FBI places most Americans under surveillance

Part of a Foreign Intelligence Surveillance Court order granted to the FBI on April 25, 2013.

The National Security Agency at the request of the FBI is keeping a record of everywhere you go and everyone you talk to at all times.

Since, as The Guardian reports, the government is collecting this information from all Verizon customers, it’s reasonable to assume that it is also doing so with every other telecommunications carrier. In other words, there’s little doubt that every single individual in this country who uses any form of electronic communication is under 24-hour-a-day surveillance.

The White House is hiding behind the word “metadata” as it attempts to defend its actions — on the assumption that most people will overlook the loss of privacy if they believe that the content of their conversations is not being recorded.

In reality, metadata is the information that is of greatest interest to a security state. How so? Imagine the converse. Suppose the NSA was recording the content of all communications but not the metadata. Suppose it could only gain access to the metadata under a specific search warrant. The government would always know everything that was being said but have no idea who was talking to who. It couldn’t engage in data mining, constructing social networks and most of the other features of a mass surveillance enterprise. It couldn’t utterly abandon the principle that criminal investigation needs to be constrained by reasonable suspicion and probably cause.

People who think that screening procedures by TSA agents are unreasonably intrusive should be even more concerned about the handling of their metadata.

It’s not just metadata; it’s my data. And it’s turning into the equivalent of a citizens’ bar code used not only by governments but also corporations who understand that information is power and thus resist whatever constraints are imposed on their ability to gather personal information as extensively and in as great detail as they can.

The Guardian reports: The National Security Agency is currently collecting the telephone records of millions of US customers of Verizon, one of America’s largest telecoms providers, under a top secret court order issued in April.

The order, a copy of which has been obtained by the Guardian, requires Verizon on an “ongoing, daily basis” to give the NSA information on all telephone calls in its systems, both within the US and between the US and other countries.

The document shows for the first time that under the Obama administration the communication records of millions of US citizens are being collected indiscriminately and in bulk – regardless of whether they are suspected of any wrongdoing.

The secret Foreign Intelligence Surveillance Court (Fisa) granted the order to the FBI on April 25, giving the government unlimited authority to obtain the data for a specified three-month period ending on July 19.

Under the terms of the blanket order, the numbers of both parties on a call are handed over, as is location data, call duration, unique identifiers, and the time and duration of all calls. The contents of the conversation itself are not covered. [Continue reading…]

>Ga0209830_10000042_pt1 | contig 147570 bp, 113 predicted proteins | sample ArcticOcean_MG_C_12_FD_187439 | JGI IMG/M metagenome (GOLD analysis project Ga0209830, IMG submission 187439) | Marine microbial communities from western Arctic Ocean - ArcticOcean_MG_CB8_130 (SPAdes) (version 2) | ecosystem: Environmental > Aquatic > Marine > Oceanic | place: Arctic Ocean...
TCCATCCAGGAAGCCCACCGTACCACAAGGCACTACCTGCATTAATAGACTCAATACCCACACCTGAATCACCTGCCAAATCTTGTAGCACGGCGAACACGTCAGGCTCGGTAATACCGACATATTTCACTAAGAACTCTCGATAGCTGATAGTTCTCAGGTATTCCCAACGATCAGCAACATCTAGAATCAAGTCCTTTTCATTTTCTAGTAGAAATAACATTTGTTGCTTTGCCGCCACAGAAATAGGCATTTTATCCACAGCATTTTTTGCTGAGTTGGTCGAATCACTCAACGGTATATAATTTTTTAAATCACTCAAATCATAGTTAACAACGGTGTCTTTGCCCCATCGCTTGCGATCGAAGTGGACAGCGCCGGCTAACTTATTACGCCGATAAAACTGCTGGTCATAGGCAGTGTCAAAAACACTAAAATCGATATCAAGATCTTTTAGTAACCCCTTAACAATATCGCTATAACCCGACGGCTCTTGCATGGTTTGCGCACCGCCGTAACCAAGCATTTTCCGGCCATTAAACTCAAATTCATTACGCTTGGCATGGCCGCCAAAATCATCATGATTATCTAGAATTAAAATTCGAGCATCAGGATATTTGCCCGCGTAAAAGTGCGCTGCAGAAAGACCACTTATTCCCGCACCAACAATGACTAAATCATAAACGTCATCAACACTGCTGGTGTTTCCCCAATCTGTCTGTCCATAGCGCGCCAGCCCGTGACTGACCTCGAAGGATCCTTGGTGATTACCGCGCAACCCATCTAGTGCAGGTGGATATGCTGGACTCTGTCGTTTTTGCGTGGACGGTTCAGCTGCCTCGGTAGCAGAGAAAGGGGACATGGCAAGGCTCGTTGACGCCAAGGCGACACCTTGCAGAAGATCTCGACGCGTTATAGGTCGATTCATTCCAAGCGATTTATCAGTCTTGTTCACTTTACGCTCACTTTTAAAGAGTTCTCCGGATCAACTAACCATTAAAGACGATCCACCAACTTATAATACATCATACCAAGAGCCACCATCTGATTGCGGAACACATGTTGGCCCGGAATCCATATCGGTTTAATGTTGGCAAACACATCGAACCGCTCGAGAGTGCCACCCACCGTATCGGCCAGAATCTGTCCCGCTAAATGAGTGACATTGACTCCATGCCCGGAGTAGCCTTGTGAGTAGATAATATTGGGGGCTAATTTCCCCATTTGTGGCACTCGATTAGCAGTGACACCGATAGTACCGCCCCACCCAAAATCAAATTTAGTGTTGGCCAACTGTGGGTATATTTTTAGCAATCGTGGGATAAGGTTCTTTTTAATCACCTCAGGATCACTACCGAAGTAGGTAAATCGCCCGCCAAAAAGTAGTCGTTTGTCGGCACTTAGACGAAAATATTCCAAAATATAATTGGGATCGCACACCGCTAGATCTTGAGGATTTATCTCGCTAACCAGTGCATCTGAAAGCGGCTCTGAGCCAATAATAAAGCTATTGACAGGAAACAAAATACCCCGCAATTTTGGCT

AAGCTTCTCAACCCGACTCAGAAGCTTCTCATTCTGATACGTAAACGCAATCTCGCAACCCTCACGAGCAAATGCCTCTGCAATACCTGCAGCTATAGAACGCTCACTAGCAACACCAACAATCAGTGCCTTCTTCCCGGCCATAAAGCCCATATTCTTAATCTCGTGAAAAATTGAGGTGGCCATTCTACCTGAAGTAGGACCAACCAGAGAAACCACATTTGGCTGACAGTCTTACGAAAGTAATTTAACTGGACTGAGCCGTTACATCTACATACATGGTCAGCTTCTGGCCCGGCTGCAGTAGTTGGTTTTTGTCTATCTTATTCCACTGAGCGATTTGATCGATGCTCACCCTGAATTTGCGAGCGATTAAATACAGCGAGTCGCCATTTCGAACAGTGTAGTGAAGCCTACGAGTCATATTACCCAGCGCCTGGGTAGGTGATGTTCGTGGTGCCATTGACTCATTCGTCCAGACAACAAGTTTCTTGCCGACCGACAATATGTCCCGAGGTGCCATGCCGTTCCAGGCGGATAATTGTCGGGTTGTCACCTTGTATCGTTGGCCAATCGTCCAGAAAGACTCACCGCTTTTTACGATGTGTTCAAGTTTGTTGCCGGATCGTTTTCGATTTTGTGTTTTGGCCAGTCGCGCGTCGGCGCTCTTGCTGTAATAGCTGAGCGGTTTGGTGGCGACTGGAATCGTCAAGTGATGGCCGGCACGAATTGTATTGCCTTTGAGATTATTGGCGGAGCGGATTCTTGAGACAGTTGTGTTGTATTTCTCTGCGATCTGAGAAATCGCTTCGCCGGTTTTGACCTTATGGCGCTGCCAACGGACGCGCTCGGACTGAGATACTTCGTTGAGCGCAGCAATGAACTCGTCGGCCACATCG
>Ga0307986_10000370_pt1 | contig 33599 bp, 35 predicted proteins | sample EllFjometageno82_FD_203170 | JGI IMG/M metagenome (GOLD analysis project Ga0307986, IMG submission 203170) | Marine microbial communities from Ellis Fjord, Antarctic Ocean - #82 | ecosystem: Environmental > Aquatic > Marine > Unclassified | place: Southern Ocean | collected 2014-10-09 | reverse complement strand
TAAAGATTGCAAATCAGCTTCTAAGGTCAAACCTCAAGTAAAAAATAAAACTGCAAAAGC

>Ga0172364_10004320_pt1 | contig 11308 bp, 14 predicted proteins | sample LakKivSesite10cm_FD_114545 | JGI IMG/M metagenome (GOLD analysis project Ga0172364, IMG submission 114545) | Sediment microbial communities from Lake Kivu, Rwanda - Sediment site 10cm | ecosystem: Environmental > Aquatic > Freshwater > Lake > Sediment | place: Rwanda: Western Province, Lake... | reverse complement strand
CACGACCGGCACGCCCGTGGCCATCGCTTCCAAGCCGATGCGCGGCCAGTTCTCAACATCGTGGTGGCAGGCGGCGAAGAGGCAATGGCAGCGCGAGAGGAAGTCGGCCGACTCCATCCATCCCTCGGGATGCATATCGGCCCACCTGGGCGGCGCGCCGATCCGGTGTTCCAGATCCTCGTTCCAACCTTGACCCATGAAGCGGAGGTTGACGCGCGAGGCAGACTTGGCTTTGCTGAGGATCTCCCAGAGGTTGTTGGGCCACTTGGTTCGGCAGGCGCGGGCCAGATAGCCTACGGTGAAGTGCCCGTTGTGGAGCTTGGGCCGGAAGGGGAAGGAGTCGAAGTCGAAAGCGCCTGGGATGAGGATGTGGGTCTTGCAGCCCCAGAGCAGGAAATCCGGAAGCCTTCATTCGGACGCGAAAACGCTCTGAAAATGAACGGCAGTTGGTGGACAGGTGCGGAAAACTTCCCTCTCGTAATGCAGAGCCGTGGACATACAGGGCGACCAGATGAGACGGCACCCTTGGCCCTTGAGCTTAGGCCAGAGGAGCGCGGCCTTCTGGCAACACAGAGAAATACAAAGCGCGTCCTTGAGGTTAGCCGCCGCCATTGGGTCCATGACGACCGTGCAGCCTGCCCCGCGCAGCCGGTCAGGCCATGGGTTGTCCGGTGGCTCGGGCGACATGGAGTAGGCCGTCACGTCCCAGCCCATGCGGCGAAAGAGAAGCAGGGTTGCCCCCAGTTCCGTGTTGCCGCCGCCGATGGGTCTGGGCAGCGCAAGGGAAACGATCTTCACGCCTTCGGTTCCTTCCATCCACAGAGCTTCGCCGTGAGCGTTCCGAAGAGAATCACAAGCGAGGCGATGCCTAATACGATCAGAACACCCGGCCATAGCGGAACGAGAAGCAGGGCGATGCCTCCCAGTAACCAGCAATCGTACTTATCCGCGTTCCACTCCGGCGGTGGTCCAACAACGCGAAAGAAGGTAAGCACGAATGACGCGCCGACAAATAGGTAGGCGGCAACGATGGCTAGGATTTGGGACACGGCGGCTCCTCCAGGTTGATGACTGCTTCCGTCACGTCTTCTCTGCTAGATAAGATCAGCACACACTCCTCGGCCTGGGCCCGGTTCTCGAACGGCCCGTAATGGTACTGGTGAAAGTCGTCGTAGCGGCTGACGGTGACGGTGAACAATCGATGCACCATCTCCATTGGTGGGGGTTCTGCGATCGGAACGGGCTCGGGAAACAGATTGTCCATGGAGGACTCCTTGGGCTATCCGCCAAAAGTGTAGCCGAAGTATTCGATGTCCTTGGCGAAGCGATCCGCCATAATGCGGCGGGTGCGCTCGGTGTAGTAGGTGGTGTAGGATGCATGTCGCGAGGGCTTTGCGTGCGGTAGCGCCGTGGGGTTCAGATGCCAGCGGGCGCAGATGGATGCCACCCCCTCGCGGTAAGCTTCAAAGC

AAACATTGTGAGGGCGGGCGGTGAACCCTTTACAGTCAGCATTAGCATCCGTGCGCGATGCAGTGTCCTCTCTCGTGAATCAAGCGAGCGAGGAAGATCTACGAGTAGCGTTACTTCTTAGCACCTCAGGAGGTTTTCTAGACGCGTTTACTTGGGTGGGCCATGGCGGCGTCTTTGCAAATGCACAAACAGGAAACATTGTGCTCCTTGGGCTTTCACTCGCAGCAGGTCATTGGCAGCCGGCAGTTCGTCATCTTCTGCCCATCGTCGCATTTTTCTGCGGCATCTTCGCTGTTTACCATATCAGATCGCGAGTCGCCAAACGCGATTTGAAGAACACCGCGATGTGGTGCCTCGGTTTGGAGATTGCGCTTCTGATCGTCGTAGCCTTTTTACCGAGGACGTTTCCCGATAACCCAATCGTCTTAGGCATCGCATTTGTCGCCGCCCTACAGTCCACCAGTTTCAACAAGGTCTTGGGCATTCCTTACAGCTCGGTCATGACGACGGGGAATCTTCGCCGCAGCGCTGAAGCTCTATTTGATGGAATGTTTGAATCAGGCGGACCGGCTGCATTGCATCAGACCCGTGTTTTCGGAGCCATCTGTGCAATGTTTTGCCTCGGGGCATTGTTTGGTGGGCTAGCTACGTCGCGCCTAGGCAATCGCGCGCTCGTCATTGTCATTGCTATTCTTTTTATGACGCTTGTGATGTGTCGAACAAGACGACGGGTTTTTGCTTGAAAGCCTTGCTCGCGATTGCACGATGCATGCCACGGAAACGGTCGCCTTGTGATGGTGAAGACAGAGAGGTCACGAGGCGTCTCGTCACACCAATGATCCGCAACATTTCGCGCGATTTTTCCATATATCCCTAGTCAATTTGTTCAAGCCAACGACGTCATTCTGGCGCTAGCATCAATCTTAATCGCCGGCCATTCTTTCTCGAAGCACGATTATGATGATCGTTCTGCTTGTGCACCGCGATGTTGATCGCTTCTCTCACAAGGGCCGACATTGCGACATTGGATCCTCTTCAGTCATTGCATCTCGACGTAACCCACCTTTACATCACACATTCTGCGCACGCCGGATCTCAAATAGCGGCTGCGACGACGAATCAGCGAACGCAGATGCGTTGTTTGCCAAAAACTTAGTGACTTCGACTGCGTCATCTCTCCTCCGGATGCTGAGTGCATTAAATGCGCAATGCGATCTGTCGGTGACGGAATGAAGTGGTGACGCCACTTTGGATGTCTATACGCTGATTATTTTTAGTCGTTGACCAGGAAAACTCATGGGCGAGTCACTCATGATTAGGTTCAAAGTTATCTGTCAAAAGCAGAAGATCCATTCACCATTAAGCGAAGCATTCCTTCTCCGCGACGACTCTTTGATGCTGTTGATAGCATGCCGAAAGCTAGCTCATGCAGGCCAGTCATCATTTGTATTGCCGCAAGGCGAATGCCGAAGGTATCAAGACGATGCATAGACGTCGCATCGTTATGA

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4 thoughts on “FBI places most Americans under surveillance

  1. Óscar Palacios

    A well-known fact in Mexican history, and one which we learn in school, is that Indians traded gold for things such as glass beads, mirrors and scissors. And that’s not to say that people were acting stupidly. One can easily imagine that they perceived those exchanges as beneficial.

    I think that all those nice free services, provided to us at no charge, such as all Google services, Twitter and Facebook, etc, are in fact a modern version of those glass beads. And we’re trading these nice services in exchange for the most detailed information about who we are, who we know, who we get along with; we’re giving away information about our *behavior*. And nothing is more important for governments. The most innocuous use of this information, and one that one can reasonably argue is ok, is to present to us publicity aimed at us, based on our preferences. I think it’s really great that if you like to watch Bach videos on Youtube, the next time you visit a lot of truly interesting new suggestions are presented to you.

    But we all know that governments and large corporations have very different agendas. Google is very aware, for example, that I’m a frequent visitor of this website. And I believe that eventually all meta data, from all services, will be very sophisticatedly cross-referenced. Governments and huge capitalists will have access to everything we do, to every place we go. Our mobile devices connect to cells. And I have no doubts that every single time our devices connect a new database entry is created. We’re leaving huge breadcrumbs about everything we do, every place we go. And algorithms are in the works to be able to cross reference everything: your facebook likes, your google searches, the cells your mobiles register to, your bank movements, etc.

    I feel that we are all sleep-walking collectively into a really bad authoritarian disaster.

  2. Norman

    Didn’t they make a movie about this with some famous actor who also had been a Governor of a Golden State? Oh yes, “The Terminator”, that was it wasn’t it? Ever wonder how this country seems to parity the movie industry? Too many questions, not enough answers.

  3. delia ruhe

    Can you imagine what would happen to you if some moron of a terror suspect misdialed and got your number instead?

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